Territorial spaces, i.e., geographical spaces with the national sovereign rights, are important places for human survival and development and provide the fundamental guarantee of economic and social development. In the past decades, the rapid but extensive growths (e.g., economic boom and urban overexpansion) of China have caused tremendously unbalanced, uncoordinated and unsustainable uses of territorial spaces, significantly impeding the inclusive, green development in China’s new era of ecological civilization (1, 2). To tackle these structural problems in territorial spaces, China has launched one of the top national agenda items since November 2013: reforming the current National Spatial Planning System (NSPS) (3).
Current NSPS, deeply influenced by the thought of China’s previous planned economy and the power balance mode of government agencies, is not a real system but a jumble of various plans (e.g., plans for major function-oriented zones, land uses and urban-rural development) (4). Statistics show that the jumble consists of >83 statutory plans and >7300 non-statutory ones (5). Moreover, congenital disabilities are emerging, for instance, the incoherence among plans, the overlap and conflict of planning contents, the fragmented rights in planning and supervision, and the arbitrariness of local governments (6). Even worse is that these plans are increasingly difficult to efficiently implement due to the intense game of stakeholders in territorial development and protection (1).
So far, China has taken a series of actions to boost the NSPS reformation and realize high-quality territorial governance. For instance, (i) the restructuring of a newly centralized body (the Ministry of Natural Resources) and its local ones were established by merging various government agencies with planning functions between March 2018 and March 2019; and (ii) an ambitious blueprint of NSPS issued on May 1st, 2019, which aims to build a uniform, normative and efﬁcient system by integrating diverse plans and straightening out four organic subsystems (technical standard, plan-making and approval, implementation and supervision, and regulation and policy) (6).
For the foreseeable future, the NSPS reformation by an excessive concentration of rights will surely centralize planning powers and unify spatial plans, thereby improving China's ability of territorial governance for a short time. Therefore, we need to guard against risks of highlighting the thought of planned economy and weakening the vitality of markets and local governments. In the past 41 years, China's reform and opening-up has gradually established the development path of socialist market economy, but the deep-rooted thought and practices of the planned economy remain prevalent in spatial planning. Even so, technical aspects of the NSPS reformation have still been paid intensive attention (1, 2, 4). However, we think that the most critical and challenging question has been neglected selectively: how to eliminate the thought of planned economy in spatial planning, enhance flexible and comprehensive thought of market economy, and seek the balance of territorial development and protection among stakeholders (e.g., central government vs. local government vs. the market)?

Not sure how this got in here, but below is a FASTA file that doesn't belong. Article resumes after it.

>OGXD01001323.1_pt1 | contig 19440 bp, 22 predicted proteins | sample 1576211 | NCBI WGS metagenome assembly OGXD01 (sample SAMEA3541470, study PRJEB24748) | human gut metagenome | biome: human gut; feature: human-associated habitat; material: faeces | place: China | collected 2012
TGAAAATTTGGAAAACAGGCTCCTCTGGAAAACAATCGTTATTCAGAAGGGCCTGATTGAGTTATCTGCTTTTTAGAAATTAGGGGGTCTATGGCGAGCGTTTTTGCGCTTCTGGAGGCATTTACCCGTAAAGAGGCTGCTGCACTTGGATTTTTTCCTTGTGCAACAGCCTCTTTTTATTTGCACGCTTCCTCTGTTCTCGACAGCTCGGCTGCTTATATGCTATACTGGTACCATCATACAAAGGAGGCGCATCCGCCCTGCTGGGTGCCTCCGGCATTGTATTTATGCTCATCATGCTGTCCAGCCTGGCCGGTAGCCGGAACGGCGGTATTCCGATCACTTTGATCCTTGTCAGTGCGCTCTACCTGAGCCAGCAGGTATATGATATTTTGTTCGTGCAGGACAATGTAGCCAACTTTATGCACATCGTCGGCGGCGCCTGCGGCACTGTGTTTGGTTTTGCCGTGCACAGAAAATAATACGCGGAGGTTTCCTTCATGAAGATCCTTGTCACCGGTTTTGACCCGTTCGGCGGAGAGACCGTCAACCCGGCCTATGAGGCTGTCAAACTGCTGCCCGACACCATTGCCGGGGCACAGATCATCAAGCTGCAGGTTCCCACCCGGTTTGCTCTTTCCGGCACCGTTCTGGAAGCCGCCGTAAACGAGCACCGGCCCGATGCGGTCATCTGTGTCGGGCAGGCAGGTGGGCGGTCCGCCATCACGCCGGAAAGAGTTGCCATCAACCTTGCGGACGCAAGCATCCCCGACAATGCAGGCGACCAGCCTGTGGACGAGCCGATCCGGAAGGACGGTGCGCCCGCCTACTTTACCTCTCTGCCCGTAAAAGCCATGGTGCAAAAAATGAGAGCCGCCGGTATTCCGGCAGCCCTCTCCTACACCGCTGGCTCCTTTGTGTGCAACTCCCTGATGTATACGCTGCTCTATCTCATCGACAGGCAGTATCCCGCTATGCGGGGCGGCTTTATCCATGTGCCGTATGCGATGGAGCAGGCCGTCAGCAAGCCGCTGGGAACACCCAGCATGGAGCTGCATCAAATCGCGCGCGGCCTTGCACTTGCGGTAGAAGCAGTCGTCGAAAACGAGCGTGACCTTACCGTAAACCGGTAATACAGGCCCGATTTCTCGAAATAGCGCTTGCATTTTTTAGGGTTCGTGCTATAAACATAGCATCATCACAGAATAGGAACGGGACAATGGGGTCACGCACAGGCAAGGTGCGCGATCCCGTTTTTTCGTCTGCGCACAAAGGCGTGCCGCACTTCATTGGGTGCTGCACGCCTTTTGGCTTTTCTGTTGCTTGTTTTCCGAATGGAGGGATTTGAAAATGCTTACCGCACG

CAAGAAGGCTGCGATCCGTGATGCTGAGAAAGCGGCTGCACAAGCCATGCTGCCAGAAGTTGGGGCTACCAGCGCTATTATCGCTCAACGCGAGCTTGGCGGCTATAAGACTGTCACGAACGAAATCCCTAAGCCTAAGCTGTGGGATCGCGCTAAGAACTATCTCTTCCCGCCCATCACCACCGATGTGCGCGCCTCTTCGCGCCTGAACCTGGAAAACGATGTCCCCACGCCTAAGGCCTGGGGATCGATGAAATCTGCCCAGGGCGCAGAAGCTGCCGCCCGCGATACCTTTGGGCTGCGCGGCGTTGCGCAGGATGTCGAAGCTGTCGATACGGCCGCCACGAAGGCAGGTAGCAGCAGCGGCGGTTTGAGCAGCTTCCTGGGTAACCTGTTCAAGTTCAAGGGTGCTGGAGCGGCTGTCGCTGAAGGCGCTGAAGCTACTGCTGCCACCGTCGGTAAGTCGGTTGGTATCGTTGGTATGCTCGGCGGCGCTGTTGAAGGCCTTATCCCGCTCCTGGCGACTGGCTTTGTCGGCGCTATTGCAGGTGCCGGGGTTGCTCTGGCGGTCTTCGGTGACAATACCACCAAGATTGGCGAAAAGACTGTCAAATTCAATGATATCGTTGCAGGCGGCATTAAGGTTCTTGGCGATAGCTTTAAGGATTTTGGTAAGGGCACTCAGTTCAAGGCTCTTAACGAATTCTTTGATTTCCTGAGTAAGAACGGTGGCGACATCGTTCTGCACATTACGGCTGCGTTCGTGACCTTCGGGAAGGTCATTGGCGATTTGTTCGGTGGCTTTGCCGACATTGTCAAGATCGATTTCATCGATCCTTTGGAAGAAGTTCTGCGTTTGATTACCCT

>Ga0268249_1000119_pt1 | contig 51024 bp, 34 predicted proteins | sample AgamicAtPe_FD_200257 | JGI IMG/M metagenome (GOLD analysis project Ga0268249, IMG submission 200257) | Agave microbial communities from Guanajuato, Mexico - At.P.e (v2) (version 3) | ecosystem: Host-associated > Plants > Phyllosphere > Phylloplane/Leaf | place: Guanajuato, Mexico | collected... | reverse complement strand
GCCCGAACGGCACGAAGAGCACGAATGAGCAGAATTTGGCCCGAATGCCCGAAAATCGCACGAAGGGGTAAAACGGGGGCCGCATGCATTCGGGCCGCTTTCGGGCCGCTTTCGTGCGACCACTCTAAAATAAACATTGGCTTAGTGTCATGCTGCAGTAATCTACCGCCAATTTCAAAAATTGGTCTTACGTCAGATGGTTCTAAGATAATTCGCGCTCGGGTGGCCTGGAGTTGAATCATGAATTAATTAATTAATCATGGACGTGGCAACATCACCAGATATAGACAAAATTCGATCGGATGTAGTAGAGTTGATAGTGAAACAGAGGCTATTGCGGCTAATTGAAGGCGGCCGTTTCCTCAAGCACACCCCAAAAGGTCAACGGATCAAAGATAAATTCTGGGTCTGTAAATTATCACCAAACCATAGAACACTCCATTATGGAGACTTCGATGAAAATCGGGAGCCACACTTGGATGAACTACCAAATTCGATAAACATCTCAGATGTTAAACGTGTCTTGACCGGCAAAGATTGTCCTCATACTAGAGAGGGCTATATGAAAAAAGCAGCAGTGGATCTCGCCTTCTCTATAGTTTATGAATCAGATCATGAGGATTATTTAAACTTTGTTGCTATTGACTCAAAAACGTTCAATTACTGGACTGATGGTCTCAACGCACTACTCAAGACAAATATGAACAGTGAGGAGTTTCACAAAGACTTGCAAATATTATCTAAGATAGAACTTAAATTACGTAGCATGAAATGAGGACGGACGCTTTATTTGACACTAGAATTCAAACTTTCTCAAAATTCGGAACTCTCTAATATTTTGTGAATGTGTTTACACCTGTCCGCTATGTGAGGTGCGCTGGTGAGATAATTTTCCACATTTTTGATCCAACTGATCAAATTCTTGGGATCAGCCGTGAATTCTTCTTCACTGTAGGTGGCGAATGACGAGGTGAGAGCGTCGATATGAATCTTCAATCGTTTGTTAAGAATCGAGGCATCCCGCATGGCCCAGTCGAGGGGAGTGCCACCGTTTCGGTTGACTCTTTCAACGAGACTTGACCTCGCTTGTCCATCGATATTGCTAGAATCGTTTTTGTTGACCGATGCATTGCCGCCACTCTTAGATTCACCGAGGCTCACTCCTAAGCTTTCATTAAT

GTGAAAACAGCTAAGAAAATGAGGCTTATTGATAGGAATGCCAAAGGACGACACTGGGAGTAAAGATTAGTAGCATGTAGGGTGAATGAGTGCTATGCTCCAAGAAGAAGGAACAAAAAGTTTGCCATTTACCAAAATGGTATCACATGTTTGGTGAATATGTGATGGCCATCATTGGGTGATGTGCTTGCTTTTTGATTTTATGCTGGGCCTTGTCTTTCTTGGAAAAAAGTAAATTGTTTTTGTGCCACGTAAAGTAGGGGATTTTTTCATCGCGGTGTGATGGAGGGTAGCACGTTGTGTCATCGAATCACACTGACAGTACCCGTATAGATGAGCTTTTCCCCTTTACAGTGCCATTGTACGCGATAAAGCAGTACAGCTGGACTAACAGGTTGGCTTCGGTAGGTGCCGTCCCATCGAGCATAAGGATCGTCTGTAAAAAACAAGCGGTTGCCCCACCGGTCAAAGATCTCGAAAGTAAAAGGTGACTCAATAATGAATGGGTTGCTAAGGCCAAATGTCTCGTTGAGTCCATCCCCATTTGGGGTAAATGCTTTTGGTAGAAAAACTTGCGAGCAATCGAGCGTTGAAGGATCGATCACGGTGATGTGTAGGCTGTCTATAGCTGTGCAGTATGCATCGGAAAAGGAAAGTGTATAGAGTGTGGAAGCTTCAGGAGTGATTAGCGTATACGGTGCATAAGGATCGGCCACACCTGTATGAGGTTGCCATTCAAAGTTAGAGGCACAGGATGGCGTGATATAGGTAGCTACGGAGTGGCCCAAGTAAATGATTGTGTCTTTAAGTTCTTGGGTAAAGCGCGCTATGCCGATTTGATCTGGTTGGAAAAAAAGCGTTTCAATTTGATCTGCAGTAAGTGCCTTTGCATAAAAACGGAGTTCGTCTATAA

1. Z.J. Dong, et al., The Multiple Planning Integration: Theory and Practice (Zhejiang University Press, Hangzhou, China, 2017) [in Chinese].
2. X.P. Zhou, et al., Habitat Int., 65, 32 (2017).
3. The Central Committee of the Communist Party of China, Decisions on Several Major Issues Concerning Comprehensively Deepening Reform (People’s Publishing House, Beijing, China, 2013) [in Chinese].
4. G.F. Zhai, F.M. Gu, International Comparison of Spatial Planning: Systems and Indicators (China Architecture and Building Press, Beijing, China, 2019) [in Chinese].
5. Y.N. Cai, Planners, 25(1), 22 (2019) [in Chinese].
6. “Suggestions on the Establishment, Implementation and Supervision of National Spatial Planning System”, Xinhua (2019); http://www.gov.cn/gongbao/content/2019/content_5397679.htm [in Chinese].
Yunjian Luo 1, Huan Zhang 2, Qiang Xiao 3, and Yang Xiao 4
1 Depart of Ecology, College of Horticulture and Plant Protection, Yangzhou University, Yangzhou 225009, China; 2 College of Civil Engineering and Architecture, Zhejiang University, Hangzhou 310058, China; 3 Chongqing University of Arts and Sciences, Chongqing 402160, China; 4 College of Biology and Environmental Sciences, Jishou University, Jishou 416000, China.
Corresponding author. E-mail: firstname.lastname@example.org (Y.X.).